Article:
Since my daughter is not even 4 yet, I don’t expect her to have any sort of mastery in geography. Yes, we do look at maps and talk about countries, oceans and continents, but I don’t really expect her to point out any countries on the map and I expect her even less to label blank maps. My goal is just to give her “a taste” of geography, and I intend to revisit places on the map as many times as she wants to. For example, we have already “visited” Germany, Israel and Egypt twice, because she wanted to learn more about these places.
I usually prepare for geography theme in advance, because the books take a while to arrive to our library if they are ordered through our interlibrary Link+ system. Still, it’s awesome that I can find almost any book in California-Nevada libraries. So I go to Amazon.com and search for books with the name of the country in the title. Then I refine my search to select only books for children age 4-8 and try to find something that my daughter might like. In the beginning I tried some books like ABC of country X or Discover the World alphabet, but they all turned out to be too complex to hold Anna’s interest. Now I usually try to find one fiction and one non-fiction book about the country and take it from there.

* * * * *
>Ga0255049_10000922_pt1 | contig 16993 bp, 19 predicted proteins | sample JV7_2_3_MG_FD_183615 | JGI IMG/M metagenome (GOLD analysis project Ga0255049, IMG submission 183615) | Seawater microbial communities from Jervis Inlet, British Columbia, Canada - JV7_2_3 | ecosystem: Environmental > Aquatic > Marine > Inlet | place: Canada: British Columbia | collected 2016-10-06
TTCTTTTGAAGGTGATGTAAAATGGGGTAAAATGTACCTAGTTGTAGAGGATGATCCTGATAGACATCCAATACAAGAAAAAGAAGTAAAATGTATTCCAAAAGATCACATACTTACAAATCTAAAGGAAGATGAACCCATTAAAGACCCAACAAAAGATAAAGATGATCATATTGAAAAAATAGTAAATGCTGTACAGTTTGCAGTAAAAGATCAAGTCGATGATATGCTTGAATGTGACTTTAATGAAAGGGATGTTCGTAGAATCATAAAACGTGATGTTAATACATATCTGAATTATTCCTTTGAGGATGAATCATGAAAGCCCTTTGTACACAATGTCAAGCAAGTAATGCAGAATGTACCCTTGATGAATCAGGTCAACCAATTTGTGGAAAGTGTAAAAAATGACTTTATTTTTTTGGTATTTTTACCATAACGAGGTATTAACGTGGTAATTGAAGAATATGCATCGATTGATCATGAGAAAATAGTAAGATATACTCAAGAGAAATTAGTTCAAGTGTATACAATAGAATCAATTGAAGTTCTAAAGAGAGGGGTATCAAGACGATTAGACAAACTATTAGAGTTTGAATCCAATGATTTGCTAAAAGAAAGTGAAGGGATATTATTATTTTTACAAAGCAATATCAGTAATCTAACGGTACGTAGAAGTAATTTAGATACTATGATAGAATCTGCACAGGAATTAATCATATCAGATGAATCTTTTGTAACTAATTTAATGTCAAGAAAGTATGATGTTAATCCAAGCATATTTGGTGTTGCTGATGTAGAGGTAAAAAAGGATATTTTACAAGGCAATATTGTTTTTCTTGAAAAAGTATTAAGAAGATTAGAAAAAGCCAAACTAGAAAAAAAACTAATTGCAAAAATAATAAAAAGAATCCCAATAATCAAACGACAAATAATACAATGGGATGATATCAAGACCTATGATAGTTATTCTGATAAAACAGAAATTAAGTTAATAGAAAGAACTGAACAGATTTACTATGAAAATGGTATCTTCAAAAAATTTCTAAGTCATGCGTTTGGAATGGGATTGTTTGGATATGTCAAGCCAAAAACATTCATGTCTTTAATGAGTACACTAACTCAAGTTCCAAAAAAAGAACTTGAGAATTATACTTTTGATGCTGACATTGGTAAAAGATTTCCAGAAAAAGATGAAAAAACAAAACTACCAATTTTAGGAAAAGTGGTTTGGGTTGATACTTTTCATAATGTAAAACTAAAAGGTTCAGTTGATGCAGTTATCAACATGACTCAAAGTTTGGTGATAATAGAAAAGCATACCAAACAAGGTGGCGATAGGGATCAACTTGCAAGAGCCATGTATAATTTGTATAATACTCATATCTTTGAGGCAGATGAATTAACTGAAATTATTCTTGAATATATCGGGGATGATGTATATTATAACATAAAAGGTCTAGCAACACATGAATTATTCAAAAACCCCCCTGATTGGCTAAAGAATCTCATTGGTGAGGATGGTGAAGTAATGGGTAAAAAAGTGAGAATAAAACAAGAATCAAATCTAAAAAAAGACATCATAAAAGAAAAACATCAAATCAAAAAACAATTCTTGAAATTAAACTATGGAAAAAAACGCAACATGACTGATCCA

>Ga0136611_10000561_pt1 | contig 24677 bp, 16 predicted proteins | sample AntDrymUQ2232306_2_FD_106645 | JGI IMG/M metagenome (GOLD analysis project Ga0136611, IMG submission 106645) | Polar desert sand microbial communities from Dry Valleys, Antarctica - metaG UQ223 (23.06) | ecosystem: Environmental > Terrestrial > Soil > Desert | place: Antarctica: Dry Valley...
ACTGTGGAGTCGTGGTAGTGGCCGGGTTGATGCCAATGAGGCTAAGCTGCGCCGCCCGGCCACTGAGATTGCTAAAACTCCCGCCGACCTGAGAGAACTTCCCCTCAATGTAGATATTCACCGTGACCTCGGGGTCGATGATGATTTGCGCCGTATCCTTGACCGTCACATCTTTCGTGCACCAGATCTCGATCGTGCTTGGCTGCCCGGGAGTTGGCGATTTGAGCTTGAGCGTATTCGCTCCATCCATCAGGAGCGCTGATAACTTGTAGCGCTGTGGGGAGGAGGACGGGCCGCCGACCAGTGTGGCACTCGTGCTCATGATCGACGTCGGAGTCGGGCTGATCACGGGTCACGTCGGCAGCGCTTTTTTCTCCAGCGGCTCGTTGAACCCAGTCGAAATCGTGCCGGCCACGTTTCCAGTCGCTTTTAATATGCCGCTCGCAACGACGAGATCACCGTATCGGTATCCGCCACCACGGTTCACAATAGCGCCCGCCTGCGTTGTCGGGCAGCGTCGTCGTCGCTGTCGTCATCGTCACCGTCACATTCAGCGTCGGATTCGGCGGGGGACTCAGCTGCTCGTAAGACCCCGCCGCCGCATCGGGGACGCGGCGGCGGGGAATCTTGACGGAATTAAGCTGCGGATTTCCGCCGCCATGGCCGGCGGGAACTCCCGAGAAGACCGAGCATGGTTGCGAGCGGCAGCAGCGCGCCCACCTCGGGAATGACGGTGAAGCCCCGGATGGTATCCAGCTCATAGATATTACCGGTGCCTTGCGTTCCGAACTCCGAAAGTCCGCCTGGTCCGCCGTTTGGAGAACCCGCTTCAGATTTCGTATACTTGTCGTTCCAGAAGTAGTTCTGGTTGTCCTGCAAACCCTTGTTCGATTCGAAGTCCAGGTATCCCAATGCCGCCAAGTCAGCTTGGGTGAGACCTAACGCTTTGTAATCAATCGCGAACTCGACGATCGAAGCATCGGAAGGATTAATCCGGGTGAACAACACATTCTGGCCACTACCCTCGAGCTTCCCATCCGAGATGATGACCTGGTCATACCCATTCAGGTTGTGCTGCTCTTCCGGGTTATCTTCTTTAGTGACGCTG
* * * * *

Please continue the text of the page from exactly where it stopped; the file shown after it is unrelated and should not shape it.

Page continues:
We also try to literally taste the country by selecting a recipe from its national cuisine. It’s not difficult with our friend Google. Anna likes to say, we need to ask Internet, she knows everything. I was lucky to find German, Indian, Japanese, and Mexican dishes that were easy to make and they were even accepted by my picky eater.
I try to incorporate theme crafts, but since Anna is not particularly interested in the crafts, it is “hit-and-miss”. The best places for country-based crafts I found so far were DLTK Countries and Cultures and Activity Village crafts. Generally, it works best when I give Anna a list of possible crafts together with a picture of a completed craft, but to be honest, I rarely have that kind of time.
In addition to cooking, reading and crafting we play. We play travel, we pretend to be in the country, we pretend living in this country, we talk about famous places of that country. We don’t bother learning the flags, the capitals or even a lot of facts about the country – sometimes these things are mentioned in the books we read, but I don’t think it’s important for a four year old to know trivia facts. I just want her to be aware how big the world is, how many places are there to visit and how much fun it is to learn something new about them.
Come and share your adventures in time and space at History/Geography Exchange hosted by Children Grow, Children Explore, Children Learn.